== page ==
Taylor Made: KOSH II - Experiences
On Wednesday, July 26, I was up at 4:30 am to start watching the weather. We’d been hoping to leave the house at 5:00 am but had to wait out thunderstorms and didn’t leave ‘til 8:00. We took off at 9:25 and headed north to follow the shoreline through the Upper Peninsula and around to Wisconsin. Since the Sierra is a single engine, we would not risk crossing Lake Michigan despite it being a much faster route.
Our first attempt at flying over the UP was unsuccessful. We flew VFR along the shore beneath the low ceiling, performing a type of flying called scud running. As clouds thickened overhead, we dropped from 1,000 ft. down to 900, then 800. Storms were building to the west and we planned to land in Escanaba to wait them out. When a cell popped up between us and the runway we turned tail instead.
The tailwind pushed us along at 140 kn and we ran just ahead of the storm all the way back to the Mackinac Bridge. We then headed southwest and landed in Traverse City, a short jump away from our take off point in Bellaire, after two and a half hours in the air.
For our second attempt flying through the north, we filed IFR and ascended to 10,000 ft., cruising gently over brightly lit clouds. We fueled in Clintonville, WI after three hours of flight and then proceeded to Ripon to join the arrival pattern for Wittman Regional Airport.
Pilots were encouraged to read the 2017 NOTAM (Notice to Airmen) prior to flying to Oshkosh. The NOTAM has useful information such as airport notes, arrival and departure procedures, and relevant frequencies. Per the NOTAM, we joined a line of planes over the railroad tracks and waited for the spotters on the ground to address us. Each plane in the line was asked over the arrival frequency to rock their wings to signify acknowledgement, and then given further instructions.
That evening, planes were landing on runway 27. Each runway had colored dots so that planes could be given a specific spot to touch down. We landed on the green dot and taxied off the runway into the grass to park in the camp.
In addition to two night airshows, there were daily afternoon shows. Several aerobatic pilots, including Sean D. Tucker, Michael Goulian, Bill Stein, and Patty Wagstaff, performed routines. Among the aerobatic planes was a special Beech Bonanza, a funny sight considering its deceiving, plain-clothes appearance.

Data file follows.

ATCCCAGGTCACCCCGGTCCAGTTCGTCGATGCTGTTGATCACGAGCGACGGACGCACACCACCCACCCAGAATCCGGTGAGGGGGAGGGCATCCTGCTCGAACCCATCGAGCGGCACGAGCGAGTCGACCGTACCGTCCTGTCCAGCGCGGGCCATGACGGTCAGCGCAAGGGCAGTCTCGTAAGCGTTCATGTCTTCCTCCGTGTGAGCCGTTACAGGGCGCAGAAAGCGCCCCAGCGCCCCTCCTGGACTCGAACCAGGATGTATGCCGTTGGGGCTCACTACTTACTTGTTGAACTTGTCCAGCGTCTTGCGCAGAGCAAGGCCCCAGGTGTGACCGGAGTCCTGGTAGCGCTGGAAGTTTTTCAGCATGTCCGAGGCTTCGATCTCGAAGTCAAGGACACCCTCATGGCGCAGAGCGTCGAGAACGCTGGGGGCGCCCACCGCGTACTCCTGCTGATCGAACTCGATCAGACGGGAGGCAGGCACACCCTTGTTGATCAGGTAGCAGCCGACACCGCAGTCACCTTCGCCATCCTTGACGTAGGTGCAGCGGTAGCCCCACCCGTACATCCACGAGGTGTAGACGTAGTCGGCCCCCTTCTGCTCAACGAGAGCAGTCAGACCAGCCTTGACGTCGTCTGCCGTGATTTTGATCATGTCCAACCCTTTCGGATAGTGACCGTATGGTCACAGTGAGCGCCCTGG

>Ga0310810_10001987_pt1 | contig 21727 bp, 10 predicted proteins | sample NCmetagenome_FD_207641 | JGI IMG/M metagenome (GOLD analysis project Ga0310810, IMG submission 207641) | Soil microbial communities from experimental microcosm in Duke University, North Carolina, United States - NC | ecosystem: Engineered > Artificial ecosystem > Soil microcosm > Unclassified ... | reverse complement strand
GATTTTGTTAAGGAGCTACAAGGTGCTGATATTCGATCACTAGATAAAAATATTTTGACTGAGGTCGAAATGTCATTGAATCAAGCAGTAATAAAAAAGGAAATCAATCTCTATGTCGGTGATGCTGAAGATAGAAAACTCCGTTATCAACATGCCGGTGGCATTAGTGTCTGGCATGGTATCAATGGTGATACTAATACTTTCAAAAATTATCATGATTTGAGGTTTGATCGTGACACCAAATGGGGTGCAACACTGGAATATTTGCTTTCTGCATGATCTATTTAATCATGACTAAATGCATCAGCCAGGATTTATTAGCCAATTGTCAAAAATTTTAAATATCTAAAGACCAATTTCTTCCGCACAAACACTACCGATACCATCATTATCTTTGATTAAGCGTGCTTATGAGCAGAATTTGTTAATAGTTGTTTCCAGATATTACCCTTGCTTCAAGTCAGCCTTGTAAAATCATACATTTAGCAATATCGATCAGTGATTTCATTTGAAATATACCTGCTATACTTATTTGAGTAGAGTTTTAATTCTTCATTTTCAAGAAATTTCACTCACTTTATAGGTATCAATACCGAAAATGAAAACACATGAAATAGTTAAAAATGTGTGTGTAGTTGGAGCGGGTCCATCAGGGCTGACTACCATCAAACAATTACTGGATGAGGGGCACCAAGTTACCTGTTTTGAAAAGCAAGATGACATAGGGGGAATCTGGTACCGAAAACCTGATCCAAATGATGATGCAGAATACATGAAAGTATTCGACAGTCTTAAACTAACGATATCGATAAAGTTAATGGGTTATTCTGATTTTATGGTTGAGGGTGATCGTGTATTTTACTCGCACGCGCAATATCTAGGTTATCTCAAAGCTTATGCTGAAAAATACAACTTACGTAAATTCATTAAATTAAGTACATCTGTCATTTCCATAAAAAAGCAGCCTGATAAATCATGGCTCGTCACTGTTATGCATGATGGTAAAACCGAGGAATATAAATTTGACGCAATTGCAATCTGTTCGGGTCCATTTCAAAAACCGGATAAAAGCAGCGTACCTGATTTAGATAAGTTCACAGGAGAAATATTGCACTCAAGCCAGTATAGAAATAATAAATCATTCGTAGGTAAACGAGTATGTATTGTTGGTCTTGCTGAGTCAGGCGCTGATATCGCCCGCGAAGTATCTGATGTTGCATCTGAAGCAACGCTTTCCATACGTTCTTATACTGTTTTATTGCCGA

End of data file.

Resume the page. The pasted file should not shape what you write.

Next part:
“He’s pushing his limits! He’s pushing his flying machine!” the announcer shouted of one of the aerobatic pilots.
Thursday evening, the Navy demo team of six F-18 Blue Angels began practicing for their Friday and Saturday shows. As the grey and orange sunset turned into a soft pink dusk, solos flew low over the plane camps, disappearing over distant tree lines and then shooting out of a different direction. In their shows they flew all six together as well as the diamond formation separate from the two solos.
There were Warbird demos during the airshows: several B-25s, a pair of B-29s, one B-17, a Bearcat, a Corsair, and several P-51s. More modern military aircraft such as a pair of A-10s, an F-35, and a B-1 flew as well. There were various mixed-plane formation flights, including an iconic set of passes in which the B-1 flew alongside a B-2 and a B-52. There were also a few Heritage Flights, honor flights juxtaposing vintage and modern military aircraft.
During the Saturday night airshow, aerobatic planes flew with sparklers and fireworks shooting off their wingtips. A wing walker wearing a suit covered in white LEDs stood on the wing of her husband’s biplane as he flew in gentle loops and rolls. The Aeroshell T-6 Texan team performed as well, filling the air with thick clouds of smoke that they lit with their landing lights as they flew through.
Sunday morning we were directed to depart by launching off the 18 taxiway. On the frequency we could hear a P-51 passenger flight requesting a fly by over 27. Per the NOTAM, we followed a designate heading until we were far enough away from the airport. We were on constant watch for plane traffic and saw several other single engines branching out in different directions above and below us, all saying goodbye to Oshkosh. And so concluded another great AirVenture.